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Dr Jenny Benham

Dr Jenny Benham

Lecturer in Medieval History

School of History, Archaeology and Religion

+44 (0)29 2087 5648
4.27 (4th Floor), John Percival Building


Research interests

  • Political and cultural history of the early and high Middle Ages
  • International relations and medieval diplomacy
  • Early medieval legal history
  • Medieval warfare
  • Medieval Scandinavia

Current research projects


Education and qualifications

BA, MA and PhD University of East Anglia

Honours and awards

2016-2018       The Leverhulme Trust grant for international network 'Voices of Law'

2000-2003       Arts and Humanities Research Board (AHRB) PhD Studentship

1999-2000       AHRB Master Studentship

Career overview

Before arriving in Cardiff in September 2013, I worked for several years outside academe, first in the legal sector and then in the publishing industry. I also spent five years as the lead teacher and Norfolk co-ordinator of the Civitas school in Great Yarmouth, and worked for three years as a project officer for the AHRC-funded project Early English Laws at the Institute of Historical Research, University of London.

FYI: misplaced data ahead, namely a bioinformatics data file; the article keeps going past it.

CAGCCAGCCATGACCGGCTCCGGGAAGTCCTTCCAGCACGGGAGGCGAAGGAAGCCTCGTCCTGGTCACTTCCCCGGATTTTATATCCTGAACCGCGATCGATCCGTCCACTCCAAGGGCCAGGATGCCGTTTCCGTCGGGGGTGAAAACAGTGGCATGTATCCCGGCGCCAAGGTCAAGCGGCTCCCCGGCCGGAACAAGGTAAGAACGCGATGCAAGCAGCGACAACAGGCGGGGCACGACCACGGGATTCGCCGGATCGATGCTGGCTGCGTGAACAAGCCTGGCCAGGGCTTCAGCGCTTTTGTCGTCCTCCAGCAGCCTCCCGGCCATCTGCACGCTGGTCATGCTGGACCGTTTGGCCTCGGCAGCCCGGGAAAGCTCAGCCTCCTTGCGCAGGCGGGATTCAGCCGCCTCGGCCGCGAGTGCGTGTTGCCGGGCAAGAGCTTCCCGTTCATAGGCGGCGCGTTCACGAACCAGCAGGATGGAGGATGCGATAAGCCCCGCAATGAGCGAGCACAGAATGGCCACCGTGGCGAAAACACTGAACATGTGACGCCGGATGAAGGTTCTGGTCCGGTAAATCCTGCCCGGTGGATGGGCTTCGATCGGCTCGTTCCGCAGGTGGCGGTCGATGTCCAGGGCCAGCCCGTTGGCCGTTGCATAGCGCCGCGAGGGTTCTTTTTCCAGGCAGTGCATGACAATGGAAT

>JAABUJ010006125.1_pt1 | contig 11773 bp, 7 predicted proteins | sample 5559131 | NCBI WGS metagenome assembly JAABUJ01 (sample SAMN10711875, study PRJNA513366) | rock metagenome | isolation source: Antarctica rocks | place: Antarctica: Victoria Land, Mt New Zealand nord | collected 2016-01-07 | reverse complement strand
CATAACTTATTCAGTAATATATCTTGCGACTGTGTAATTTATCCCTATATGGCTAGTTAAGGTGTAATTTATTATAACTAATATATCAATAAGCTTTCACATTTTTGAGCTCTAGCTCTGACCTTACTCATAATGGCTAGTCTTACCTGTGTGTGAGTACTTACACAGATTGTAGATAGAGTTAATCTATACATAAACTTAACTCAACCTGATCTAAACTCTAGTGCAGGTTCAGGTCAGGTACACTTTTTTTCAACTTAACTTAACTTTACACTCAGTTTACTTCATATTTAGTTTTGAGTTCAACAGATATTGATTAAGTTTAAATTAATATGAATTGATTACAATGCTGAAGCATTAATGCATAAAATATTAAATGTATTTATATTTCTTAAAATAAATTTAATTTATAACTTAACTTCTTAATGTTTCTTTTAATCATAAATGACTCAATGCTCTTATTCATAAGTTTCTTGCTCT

Professional memberships

2016 Elected Fellow of the Royal Historical Society

2015 Fellow of the Higher Education Academy





  • Benham, J. 2017. Writing peace, writing war: Roger of Howden and Saxo Grammaticus compared. In: Munster-Swendsen, M. and Heeboll-Holm, T. K. eds. History and Intellectual Culture in the Long Twelfth Century: The Scandinavian Connection. Durham Medieval and Renaissance Monographs and Essays Pontifical Institute of Medieval Studies, pp. 272-294.
  • Benham, J. 2017. Treaty of Verdun. In: Martel, G. ed. Wiley-Blackwell's Encyclopedia of Diplomacy. Wiley-Blackwell
  • Benham, J. 2017. Treaty of Windsor. In: Martel, G. ed. Wiley-Blackwell's Encyclopedia of Diplomacy. Wiley-Blackwell
  • Benham, J. 2017. Peace of Venice, 1177. In: Martel, G. ed. Wiley-Blackwell's Encyclopedia of Diplomacy. Wiley-Blackwell
  • Benham, J. 2017. Danelaw. In: Echard, S. and Rouse, R. eds. The encyclopedia of medieval literature in Britain. Wiley